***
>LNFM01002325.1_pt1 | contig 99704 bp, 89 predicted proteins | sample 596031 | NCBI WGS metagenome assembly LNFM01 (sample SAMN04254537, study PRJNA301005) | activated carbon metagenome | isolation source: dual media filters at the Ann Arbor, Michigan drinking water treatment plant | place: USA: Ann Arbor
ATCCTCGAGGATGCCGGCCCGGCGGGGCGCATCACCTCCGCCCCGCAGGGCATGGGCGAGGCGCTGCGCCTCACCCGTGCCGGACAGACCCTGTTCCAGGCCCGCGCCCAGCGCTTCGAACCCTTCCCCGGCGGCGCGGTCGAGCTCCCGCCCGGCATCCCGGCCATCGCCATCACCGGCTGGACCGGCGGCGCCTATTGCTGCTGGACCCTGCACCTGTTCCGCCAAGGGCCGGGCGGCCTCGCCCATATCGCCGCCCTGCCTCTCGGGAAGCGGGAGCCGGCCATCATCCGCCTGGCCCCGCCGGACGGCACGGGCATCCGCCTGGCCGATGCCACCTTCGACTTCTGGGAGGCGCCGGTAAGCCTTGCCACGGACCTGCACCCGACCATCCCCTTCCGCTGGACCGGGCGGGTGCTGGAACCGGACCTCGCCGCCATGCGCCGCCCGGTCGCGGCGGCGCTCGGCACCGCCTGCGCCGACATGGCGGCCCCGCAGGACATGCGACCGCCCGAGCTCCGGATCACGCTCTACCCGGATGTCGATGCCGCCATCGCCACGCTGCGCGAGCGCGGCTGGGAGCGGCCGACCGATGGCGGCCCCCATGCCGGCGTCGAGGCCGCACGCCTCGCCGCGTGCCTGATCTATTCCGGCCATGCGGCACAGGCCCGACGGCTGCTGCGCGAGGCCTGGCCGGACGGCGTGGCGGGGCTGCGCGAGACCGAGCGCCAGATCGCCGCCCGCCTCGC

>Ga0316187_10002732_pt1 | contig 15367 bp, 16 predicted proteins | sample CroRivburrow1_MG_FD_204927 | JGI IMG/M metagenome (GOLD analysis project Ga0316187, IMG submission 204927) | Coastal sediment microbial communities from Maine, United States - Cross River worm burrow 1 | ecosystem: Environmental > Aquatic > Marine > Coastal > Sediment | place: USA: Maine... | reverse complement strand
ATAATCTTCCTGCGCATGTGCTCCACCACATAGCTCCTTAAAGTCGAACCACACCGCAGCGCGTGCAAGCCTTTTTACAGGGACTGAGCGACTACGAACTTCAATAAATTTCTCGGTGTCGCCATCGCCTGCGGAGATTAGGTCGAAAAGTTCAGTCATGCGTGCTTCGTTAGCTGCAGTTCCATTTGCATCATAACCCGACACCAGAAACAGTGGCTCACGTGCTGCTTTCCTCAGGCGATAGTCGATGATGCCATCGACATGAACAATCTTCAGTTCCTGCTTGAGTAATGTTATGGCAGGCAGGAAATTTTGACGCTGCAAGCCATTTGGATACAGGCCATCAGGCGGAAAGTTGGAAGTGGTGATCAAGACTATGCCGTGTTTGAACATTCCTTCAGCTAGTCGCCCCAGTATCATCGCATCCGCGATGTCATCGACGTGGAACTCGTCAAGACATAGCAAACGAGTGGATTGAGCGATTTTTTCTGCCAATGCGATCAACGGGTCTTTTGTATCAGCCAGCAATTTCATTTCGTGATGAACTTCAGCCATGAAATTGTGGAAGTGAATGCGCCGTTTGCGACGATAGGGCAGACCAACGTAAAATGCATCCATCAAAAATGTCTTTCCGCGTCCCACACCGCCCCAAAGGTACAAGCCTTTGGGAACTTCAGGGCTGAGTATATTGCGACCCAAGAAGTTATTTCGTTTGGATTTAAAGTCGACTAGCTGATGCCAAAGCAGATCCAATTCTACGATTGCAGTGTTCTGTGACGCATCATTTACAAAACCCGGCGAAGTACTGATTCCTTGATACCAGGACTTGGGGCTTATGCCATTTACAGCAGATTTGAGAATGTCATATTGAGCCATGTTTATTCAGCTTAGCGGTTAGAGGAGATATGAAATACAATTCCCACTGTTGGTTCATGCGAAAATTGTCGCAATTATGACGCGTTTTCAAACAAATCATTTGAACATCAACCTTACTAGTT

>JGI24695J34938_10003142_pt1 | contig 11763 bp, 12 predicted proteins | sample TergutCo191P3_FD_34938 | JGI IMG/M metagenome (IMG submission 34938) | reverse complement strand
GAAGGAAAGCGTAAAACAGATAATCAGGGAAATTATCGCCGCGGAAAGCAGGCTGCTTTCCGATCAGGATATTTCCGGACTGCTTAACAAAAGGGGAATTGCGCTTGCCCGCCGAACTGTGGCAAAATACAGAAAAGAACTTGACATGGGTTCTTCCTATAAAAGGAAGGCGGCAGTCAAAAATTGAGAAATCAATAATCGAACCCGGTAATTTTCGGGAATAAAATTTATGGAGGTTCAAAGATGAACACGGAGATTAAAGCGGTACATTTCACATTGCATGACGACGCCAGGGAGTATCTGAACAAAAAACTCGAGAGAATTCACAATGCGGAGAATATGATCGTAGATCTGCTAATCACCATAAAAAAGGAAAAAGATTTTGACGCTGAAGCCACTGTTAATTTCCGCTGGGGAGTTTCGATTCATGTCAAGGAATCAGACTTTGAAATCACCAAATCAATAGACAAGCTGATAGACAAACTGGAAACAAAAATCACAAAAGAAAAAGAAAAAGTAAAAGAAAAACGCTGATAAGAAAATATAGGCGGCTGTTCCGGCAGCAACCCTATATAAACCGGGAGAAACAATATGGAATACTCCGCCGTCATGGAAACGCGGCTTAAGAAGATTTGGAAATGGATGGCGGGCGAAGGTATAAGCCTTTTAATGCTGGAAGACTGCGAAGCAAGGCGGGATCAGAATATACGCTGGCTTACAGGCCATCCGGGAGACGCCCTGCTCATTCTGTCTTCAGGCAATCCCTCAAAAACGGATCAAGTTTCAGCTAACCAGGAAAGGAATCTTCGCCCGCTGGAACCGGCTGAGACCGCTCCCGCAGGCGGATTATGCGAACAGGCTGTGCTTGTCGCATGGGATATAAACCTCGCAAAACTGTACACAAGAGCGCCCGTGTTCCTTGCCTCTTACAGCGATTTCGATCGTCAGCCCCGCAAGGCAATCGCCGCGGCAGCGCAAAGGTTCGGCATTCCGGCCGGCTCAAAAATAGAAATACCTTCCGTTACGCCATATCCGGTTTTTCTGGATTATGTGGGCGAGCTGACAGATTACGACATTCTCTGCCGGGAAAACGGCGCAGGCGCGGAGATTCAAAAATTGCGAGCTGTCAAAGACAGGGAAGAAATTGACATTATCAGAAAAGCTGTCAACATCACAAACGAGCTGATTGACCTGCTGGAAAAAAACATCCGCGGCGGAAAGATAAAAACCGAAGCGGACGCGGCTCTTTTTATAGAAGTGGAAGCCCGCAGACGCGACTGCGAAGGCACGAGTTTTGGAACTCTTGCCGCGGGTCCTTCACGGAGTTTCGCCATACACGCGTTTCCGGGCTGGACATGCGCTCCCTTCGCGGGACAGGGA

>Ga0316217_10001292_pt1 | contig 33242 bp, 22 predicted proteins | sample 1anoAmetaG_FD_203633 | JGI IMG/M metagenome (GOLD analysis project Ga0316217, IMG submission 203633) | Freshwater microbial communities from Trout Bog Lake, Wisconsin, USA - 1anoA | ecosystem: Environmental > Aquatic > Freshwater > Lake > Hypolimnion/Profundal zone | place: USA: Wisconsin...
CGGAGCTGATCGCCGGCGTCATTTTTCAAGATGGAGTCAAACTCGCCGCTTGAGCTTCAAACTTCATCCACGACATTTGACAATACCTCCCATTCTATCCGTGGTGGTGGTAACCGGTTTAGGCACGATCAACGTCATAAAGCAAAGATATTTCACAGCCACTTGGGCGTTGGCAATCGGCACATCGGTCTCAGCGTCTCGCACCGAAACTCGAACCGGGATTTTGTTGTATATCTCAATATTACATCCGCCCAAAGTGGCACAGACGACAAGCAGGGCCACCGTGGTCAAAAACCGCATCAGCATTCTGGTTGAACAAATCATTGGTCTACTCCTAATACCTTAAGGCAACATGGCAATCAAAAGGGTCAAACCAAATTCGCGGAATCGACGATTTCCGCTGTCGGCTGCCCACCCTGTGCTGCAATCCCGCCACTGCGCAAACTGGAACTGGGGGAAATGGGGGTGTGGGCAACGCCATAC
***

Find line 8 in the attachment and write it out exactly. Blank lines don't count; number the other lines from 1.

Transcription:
CGGAGCTGATCGCCGGCGTCATTTTTCAAGATGGAGTCAAACTCGCCGCTTGAGCTTCAAACTTCATCCACGACATTTGACAATACCTCCCATTCTATCCGTGGTGGTGGTAACCGGTTTAGGCACGATCAACGTCATAAAGCAAAGATATTTCACAGCCACTTGGGCGTTGGCAATCGGCACATCGGTCTCAGCGTCTCGCACCGAAACTCGAACCGGGATTTTGTTGTATATCTCAATATTACATCCGCCCAAAGTGGCACAGACGACAAGCAGGGCCACCGTGGTCAAAAACCGCATCAGCATTCTGGTTGAACAAATCATTGGTCTACTCCTAATACCTTAAGGCAACATGGCAATCAAAAGGGTCAAACCAAATTCGCGGAATCGACGATTTCCGCTGTCGGCTGCCCACCCTGTGCTGCAATCCCGCCACTGCGCAAACTGGAACTGGGGGAAATGGGGGTGTGGGCAACGCCATAC